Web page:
Apple, Capitalizing on New Tax Law, Plans to Bring Billions in Cash Back to U.S. Inside a building at Apple’s new headquarters in Cupertino, Calif. The company said Wednesday that it planned a $350 billion contribution to the American economy over the next five years.CreditJim Wilson/The New York Times By Daisuke Wakabayashi and Brian X. Chen Jan. 17, 2018 SAN FRANCISCO — Apple, which had long deferred paying taxes on its foreign earnings and had become synonymous with hoarding money overseas, unveiled plans on Wednesday that would bring back the vast majority of the $252 billion in cash that it held abroad and said it would make a sizable investment in the United States. With the moves, Apple took advantage of the new tax code that President Trump signed into law last month. A provision allows for a one-time repatriation of corporate cash held abroad at a lower tax rate than what would have been paid under the previous tax plan. Apple, which has 94 percent of its total cash of $269 billion outside the United States, said it would make a one-time tax payment of $38 billion on the repatriated cash. For years, Apple had said it would not bring its foreign earnings back to the United States until the corporate tax code changed, because such a move would be too costly. Now Apple’s bet to hold back on paying such taxes is reaping rewards under the Trump administration. In return, Mr. Trump and other Republicans can point to Apple as having come around because of their legislative action. The $38 billion tax payment from the Silicon Valley giant is set to be among the biggest payouts from the tax bill, and Apple said it would put some of the money it brought back toward 20,000 new jobs, a new domestic campus and other spending. “I promised that my policies would allow companies like Apple to bring massive amounts of money back to the United States,” Mr. Trump tweeted on Wednesday. “Great to see Apple follow through as a result of TAX CUTS.” Timothy D. Cook, Apple’s chief executive, said in a statement, “We have a deep sense of responsibility to give back to our country and the people who help make our success possible.” Apple estimated that its direct impact on the American economy would total more than $350 billion over the next five years, but how much that goes beyond what the company would have spent anyway is unclear. Apple’s current pace of spending in the United States is $55 billion for 2018, so it was already on track to spend $275 billion over the next five years. After the $38 billion tax payment is subtracted, that leaves its new investment at roughly $37 billion over the next five years. A. M. Sacconaghi, a financial analyst for Sanford C. Bernstein, said Apple had consistently spent tens of billions of dollars on areas like staffing and capital expenditures in recent years. Bringing back the overseas cash, he said, does little to aid its expansion. But it makes the company appear to answer Mr. Trump’s call for more jobs to be created in the United States. “This is Apple putting its best foot forward consistent with objectives of the administration,” Mr. Sacconaghi said. Apple is one of several multinational giants that have kept a total of roughly $3 trillion in global profits off their domestic books to sidestep the previous 35 percent federal corporate tax rate. Under the new tax law, companies that make a one-time repatriation of cash will be taxed at a rate of 15.5 percent on cash holdings and 8 percent on nonliquid assets. That is lower than the new 21 percent corporate rate. And under the new tax code, Apple would also have been taxed whether it brought the money back or not. By shifting the money under the new terms, Apple has saved $43 billion in taxes, more than any other American company, according to the Institute on Taxation and Economic Policy, a research group in Washington. Other tech giants are set to follow suit in the coming months. Companies like Microsoft, Alphabet and Cisco also shifted their profits into offshore shell companies, avoiding billions of dollars in taxes, and are now in a better position to bring the money back. Although Republican supporters of the tax law argued that the influx of international profits would create jobs and increase wages, many economists disagreed that a one-time repatriation would have any substantial impact on real investment. Apple’s announcement, couched as a major investment in the United States instead of a massive financial windfall, followed years of criticism that the company did not do enough for the American economy because it makes most of its products in China and parked its profits abroad. During the 2016 presidential campaign, Apple was a frequent target of Mr. Trump, who pledged that as president he would force the company to start making iPhones and Macs in the United States. While that hasn’t happened and is unlikely to, Apple has since gone on a charm offensive to demonstrate its value to the American economy. The company has highlighted the number of jobs created by the so-called app economy, an ecosystem of software and services that run on the iPhone and other Apple products. Last year, Apple also said it was creating a $1 billion fund to invest in advanced manufacturing in the United States. On Wednesday, Apple said it was increasing the size of that fund to $5 billion and noted that it was already backing projects from manufacturers in Kentucky and Texas. Apple, which is based in Cupertino, Calif., also took a page out of Amazon’s public relations strategy on Wednesday by saying it will open a new domestic campus in a location where it currently has no operations. Amazon garnered good will throughout the country last year when it announced plans to open a second corporate headquarters outside its home base of Seattle. Apple currently has about 84,000 employees in the United States, so 20,000 new jobs would be a 24 percent increase. The company added that it would invest more than $30 billion in capital expenditures, or spending on parts and the equipment required to produce them, over the next five years in the United States. For a comparison, Apple spent $14.9 billion in capital expenditures in the last fiscal year, though it did not specify how much it spends in the United States alone. For Apple, repatriating the cash creates opportunities that could include acquisitions and higher dividends for shareholders. The company had previously chosen to borrow money to fund its stock buybacks and dividends, instead of bringing its cash back from abroad. Over the last five years, Apple has returned $233 billion in cash to shareholders through buybacks and dividends. Paying $38 billion in taxes now is unlikely to strain Apple’s checkbook because the company had already earmarked $36.4 billion in anticipation that it would eventually have to pay taxes on its foreign earnings. “From a financial statement perspective, it’s going to be a nonevent,” said J. Richard Harvey, a Villanova University law professor and former Internal Revenue Service official. Other companies are not as prepared, he said, and would likely have to take a significant loss should they make a one-time cash repatriation. Apple employees will see benefits as well. Mr. Cook said in an email to staff on Wednesday that Apple was increasing investment in its employees by rewarding them with bonuses of $2,500 in restricted stock units, according to people familiar with the matter, who asked not to be identified because the plans were not public. Apple joins other companies, such as AT&T, that have issued employee bonuses since the tax law was signed. Patricia Cohen contributed reporting from New York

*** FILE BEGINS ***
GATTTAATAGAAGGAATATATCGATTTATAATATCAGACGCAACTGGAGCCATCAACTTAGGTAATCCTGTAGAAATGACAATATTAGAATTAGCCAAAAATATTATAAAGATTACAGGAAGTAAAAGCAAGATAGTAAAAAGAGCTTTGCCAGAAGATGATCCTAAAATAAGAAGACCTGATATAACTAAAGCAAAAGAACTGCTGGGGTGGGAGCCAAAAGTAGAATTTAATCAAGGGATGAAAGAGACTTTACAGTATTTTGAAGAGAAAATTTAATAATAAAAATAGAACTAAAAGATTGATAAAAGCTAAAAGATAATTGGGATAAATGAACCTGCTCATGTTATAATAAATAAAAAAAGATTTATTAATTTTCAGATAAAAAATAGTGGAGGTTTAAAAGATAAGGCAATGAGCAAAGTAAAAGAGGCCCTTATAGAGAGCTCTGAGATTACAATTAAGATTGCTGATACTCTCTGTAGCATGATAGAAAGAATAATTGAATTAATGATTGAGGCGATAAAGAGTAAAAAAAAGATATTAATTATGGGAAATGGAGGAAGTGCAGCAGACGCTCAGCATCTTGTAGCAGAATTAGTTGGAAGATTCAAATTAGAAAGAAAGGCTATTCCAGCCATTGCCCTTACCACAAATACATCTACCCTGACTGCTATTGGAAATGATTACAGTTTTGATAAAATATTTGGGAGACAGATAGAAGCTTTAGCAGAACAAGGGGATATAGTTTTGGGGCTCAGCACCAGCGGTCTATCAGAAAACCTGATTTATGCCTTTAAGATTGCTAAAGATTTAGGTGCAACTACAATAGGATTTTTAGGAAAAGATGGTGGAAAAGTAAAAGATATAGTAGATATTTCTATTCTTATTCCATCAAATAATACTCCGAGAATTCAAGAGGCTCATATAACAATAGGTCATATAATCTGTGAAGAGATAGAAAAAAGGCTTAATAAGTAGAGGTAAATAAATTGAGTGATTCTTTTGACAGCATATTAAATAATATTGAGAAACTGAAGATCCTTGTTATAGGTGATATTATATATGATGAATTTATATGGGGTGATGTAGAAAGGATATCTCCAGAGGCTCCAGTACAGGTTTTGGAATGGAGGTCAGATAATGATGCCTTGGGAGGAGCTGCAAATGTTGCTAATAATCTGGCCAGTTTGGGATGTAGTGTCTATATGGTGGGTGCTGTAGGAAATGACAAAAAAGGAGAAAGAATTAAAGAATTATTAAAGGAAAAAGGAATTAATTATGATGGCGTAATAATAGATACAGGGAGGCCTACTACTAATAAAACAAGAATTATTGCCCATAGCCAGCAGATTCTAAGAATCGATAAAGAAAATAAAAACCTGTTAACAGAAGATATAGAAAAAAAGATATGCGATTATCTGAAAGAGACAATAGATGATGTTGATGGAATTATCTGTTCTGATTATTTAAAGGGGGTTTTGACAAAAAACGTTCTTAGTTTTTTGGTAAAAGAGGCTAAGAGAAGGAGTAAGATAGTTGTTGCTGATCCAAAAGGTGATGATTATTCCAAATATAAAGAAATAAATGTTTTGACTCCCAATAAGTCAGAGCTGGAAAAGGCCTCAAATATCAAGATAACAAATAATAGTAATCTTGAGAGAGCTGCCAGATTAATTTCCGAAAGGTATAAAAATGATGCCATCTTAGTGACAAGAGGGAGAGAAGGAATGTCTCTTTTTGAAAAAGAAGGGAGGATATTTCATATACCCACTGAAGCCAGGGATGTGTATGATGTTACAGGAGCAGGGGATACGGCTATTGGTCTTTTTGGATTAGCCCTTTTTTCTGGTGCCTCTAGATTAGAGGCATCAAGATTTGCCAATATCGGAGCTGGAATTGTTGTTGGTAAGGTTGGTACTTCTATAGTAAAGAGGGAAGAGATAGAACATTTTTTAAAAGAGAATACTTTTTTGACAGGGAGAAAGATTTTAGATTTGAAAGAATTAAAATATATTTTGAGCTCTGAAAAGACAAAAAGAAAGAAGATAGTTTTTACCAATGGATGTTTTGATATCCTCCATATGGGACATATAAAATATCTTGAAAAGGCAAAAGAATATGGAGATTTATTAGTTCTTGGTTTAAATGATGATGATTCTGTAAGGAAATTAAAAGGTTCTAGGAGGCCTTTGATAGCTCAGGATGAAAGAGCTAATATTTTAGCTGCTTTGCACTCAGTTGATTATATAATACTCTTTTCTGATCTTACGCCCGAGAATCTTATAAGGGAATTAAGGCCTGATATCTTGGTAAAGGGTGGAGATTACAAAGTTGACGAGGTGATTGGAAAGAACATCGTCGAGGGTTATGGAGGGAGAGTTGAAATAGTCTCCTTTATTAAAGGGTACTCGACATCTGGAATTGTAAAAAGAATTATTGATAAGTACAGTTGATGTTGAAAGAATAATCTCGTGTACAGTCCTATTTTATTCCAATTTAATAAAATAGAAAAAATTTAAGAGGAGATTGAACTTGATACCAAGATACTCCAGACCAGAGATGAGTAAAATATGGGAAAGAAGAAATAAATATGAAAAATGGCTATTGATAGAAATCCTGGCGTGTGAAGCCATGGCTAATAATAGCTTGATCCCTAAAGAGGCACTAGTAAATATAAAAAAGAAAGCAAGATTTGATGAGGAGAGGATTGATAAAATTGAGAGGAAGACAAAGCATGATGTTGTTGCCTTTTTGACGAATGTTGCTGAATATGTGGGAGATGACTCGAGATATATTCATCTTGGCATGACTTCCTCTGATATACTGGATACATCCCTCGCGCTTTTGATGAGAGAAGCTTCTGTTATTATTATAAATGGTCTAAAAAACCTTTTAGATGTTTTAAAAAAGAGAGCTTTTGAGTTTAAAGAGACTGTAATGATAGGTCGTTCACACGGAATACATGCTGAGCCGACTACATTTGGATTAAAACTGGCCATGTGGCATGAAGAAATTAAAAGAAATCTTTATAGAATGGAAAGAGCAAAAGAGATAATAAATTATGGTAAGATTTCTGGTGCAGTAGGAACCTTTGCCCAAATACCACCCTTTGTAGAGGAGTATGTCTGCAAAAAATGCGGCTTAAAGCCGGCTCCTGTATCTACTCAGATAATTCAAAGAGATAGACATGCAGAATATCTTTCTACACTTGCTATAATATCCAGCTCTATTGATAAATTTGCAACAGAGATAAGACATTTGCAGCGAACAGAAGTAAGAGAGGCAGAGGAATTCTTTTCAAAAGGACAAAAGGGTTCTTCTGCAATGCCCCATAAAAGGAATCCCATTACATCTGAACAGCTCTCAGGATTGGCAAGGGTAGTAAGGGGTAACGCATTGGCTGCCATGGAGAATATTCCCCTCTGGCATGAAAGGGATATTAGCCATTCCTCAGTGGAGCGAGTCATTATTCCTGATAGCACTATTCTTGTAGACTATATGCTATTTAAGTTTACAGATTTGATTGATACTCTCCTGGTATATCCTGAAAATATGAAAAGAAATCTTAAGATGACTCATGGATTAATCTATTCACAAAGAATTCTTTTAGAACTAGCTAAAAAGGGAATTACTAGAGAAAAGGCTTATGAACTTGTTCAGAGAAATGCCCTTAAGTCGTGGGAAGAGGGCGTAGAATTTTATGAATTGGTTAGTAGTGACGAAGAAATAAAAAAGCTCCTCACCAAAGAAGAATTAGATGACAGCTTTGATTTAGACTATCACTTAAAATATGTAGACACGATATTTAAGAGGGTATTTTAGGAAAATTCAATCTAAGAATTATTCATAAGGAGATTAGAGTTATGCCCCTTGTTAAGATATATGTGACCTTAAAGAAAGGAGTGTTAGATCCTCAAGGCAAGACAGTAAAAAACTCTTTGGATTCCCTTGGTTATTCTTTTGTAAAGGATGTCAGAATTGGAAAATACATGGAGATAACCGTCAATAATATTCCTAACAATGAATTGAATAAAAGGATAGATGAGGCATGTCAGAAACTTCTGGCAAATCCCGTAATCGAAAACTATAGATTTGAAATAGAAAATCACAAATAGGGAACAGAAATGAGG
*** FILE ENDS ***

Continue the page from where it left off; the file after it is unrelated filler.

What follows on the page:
By Rob Mahoney of SI.com one of the four Western Conference playoff matchups were decided until Wednesday night, the official end of the regular season. Every hour since has been a mad scramble for the coaching and video staffs involved—a frantic turn from focus on their own team to a specific opponent. The playoffs yield the best basketball because of how tailored every challenge is to the team involved. Teams no longer run a base offense or defense, but one customized to their opponents limitations. It’s a deeply personal means of competition. If a player can’t shoot, the defense will refuse to guard them, broadcasting their disrespect to a national TV audience. If a player can’t guard, they’ll be picked on relentlessly until they’re removed from the game entirely. What makes the Rockets and Warriors so frustrating is how few weaknesses they present—and how effectively they cover for them. The Timberwolves and Spurs, respectively, will have their work cut out for them. Yet in the middle matchups, we find two series ripe for tactical experimentation. The Blazers, Thunder, Jazz, and Pelicans all wear their limitations on their sleeve; each is so reliant on their top players as to be put at a precarious balance. The coming weeks will see all four pushed from every angle, testing their balance and their capacity to respond. And the lucky winners will have the privilege of enduring that same scrutiny once more—this time from the Rockets and Warriors themselves. Most Intriguing Storyline: Can the Thunder hit their highest gear? No team in the West has embraced variance quite like the Thunder, who have managed to dominate and implode in almost equal measure. The best of OKC—something we haven’t seen consistently or often enough this season—would scare any opposing coaching staff. Gameplanning against Russell Westbrook is always an ordeal. The ferocity of his driving game is such a unique test for a defense, and when perfectly calibrated it can be overwhelming. Factor in Paul George, Steven Adams, Carmelo Anthony, and a punchy cast of reserves, and the Thunder have the personnel necessary to mount a challenge to any team in the field. At issue are the conditions to make that challenge a reality. Oklahoma City’s defense has been flaky ever since Andre Roberson went down for the season with a ruptured patellar tendon. Its offense—while efficient overall—is prone to the kinds of fits and starts that can derail a playoff run. The Thunder aren’t a team waiting to flip the switch so much as one veering desperately to find their groove. If they do, it could change the outlook of the entire Western Conference bracket. Biggest X-Factor: Rajon Rondo, Pelicans There has never been a clean fit for New Orleans’ mercurial point guard, which makes his most effective stints all the more noticeable. His game remains fundamentally unchanged; the Rondo we’ve come to know from years of over-passing and hesitant shooting remains a glaring presence in the modern NBA. Yet when his game is working—as is periodically the case with a team that relies on his mid-play facilitation—it elevates the Pelicans beyond their standing. New Orleans needs the version of Rondo that slowed Isaiah Thomas in the playoffs last year to do the same to Damian Lillard and C.J. McCollum. They need a creator who can alleviate some of the pressure on Anthony Davis and Jrue Holiday, even if he won’t often be knocking down shots himself. Rondo coming up big could change the complexion of the Pelicans’ series—in part because the alternative would leave an already shallow team short yet another viable rotation piece. The Wolves aren’t exactly the picture of defensive discipline, which is pretty much the only way to keep competitive in a series against the Rockets. Every layer of your coverage needs to be in order. Whichever defenders are assigned to cover James Harden and Chris Paul—or are switched into covering them mid-play—face the most challenging isolation matchups in the league. The pick-and-roll defense has to be so impeccably timed as to disrupt the rhythms of Clint Capela, but without favoring him so much as to give up lanes to Harden or Paul. The help has to come quickly, but the second level of help even more so; if you’re the sort of team that can only make one rotation reliably (as is often the case with the Wolves), you have no shot of stopping Houston’s initial actions and keeping their arsenal of three-point shooters under wraps. It’s for that reason that the Rockets literally doubled up the Wolves in made threes during the season series, turning a strength into an overwhelming mathematical edge. Whether Minnesota can keep any of these specific elements contained will dictate how long they survive in this series. Great as it is to see the Wolves in the postseason again, it’s hard to imagine they’ll be long for it. The pick: Rockets in 4. (2) Golden State vs. (7) San Antonio: How vulnerable are the Warriors? There is an incredible amount of respect for the Spurs around the league, and in the Bay Area in particular. Players and coaches with the Warriors have spoken candidly over the years about the trouble the Spurs have caused them—a glowing endorsement from one of the greatest teams of all time. But let’s get one thing clear up front: these are not those Spurs, in the sense that they don’t present the full-strength Warriors any real threat. The injured, short-handed Warriors, on the other hand, have shown that they can fall out of their groove against pretty much anyone. And that’s what the rest of the league will be watching—not for a potential first-round upset, but as a stress test of a defending champion that hasn’t been healthy in months. Stephen Curry will likely miss the entire series. Andre Iguodala and Shaun Livingston are working through some nagging issues. Kevin Durant, Klay Thompson, and Draymond Green are only a few weeks removed from missing time themselves. A defense like San Antonio’s will make Golden State earn everything, and it can be especially stifling with Dejounte Murray and Danny Green at the point of attack. This is a low-risk series for the Warriors, but the kind that should hint at how they might play—both with and without Curry—the rest of the way. The pick: Warriors in 5. NBA (3) Portland vs. (6) New Orleans: Which supporting cast shows up? Both the Blazers and Pelicans have high-level defenders to throw at the other’s stars, but it’s telling that Davis and Lillard had 77 points between them in their last regular season meeting. You don’t hold down players this good for an entire series. You only hope to make their lives difficult enough that you can overcome them by committee. Fittingly, each defense will put that idea to the test. If you’re New Orleans, your goal is to get the ball into the hands of anyone who isn’t Lillard or McCollum as often as possible (even Jusuf Nurkic is preferable). If you’re Portland, your aim is to deny Davis touches at every turn, thereby forcing possessions into the hands of Solomon Hill, Emeka Okafor, or Darius Miller. Those sorts of contributors will have to knock down shots, lest the integrity of the offense buckle beneath them. The scrutiny of a seven-game series will quickly decide who needs to be guarded and who doesn’t. Outstanding as Davis, Lillard, and McCollum might be, none wants to turn the corner to find multiple defenders and a crowded lane waiting for them. The winner of this series will be the team that best alleviates that pressure—whether through role players stepping up as contributors or stars, through some creative quirk, circumventing the premise entirely. The pick: Trail Blazers in 6 (4) Oklahoma City vs. (5) Utah: Who dictates the matchup game? What makes both the Thunder and Jazz such an interesting pair is that both teams have their options. There is the flexibility to play big and small, to cross-match between positions, and to put skilled players to use in unconventional ways. In the broadest sense, their series will be decided by the intersection of what both teams do best: OKC’s explosive offense working against the grain of one of the best defenses in the league. Yet the terms of engagement are all up for grabs, starting with how each team elects to match up. Who should guard Russell Westbrook between Donovan Mitchell and Ricky Rubio, and who should wreak havoc off the ball? How much should Paul George check Mitchell, the engine of Utah’s entire offense, after barely guarding him in the regular season? How might Derrick Favors look to attack Carmelo Anthony and vice versa? This promises to be a fun, competitive series, which makes the strategic choices on the margins that much more meaningful—and also quite challenging to predict. The Jazz have the more trustworthy baseline, but the Thunder have more dangerous potential. My lean is toward security after watching OKC waffle all season, in particular because no matchup play on the board can easily get Rudy Gobert out of Westbrook’s way. The pick: Jazz in 6.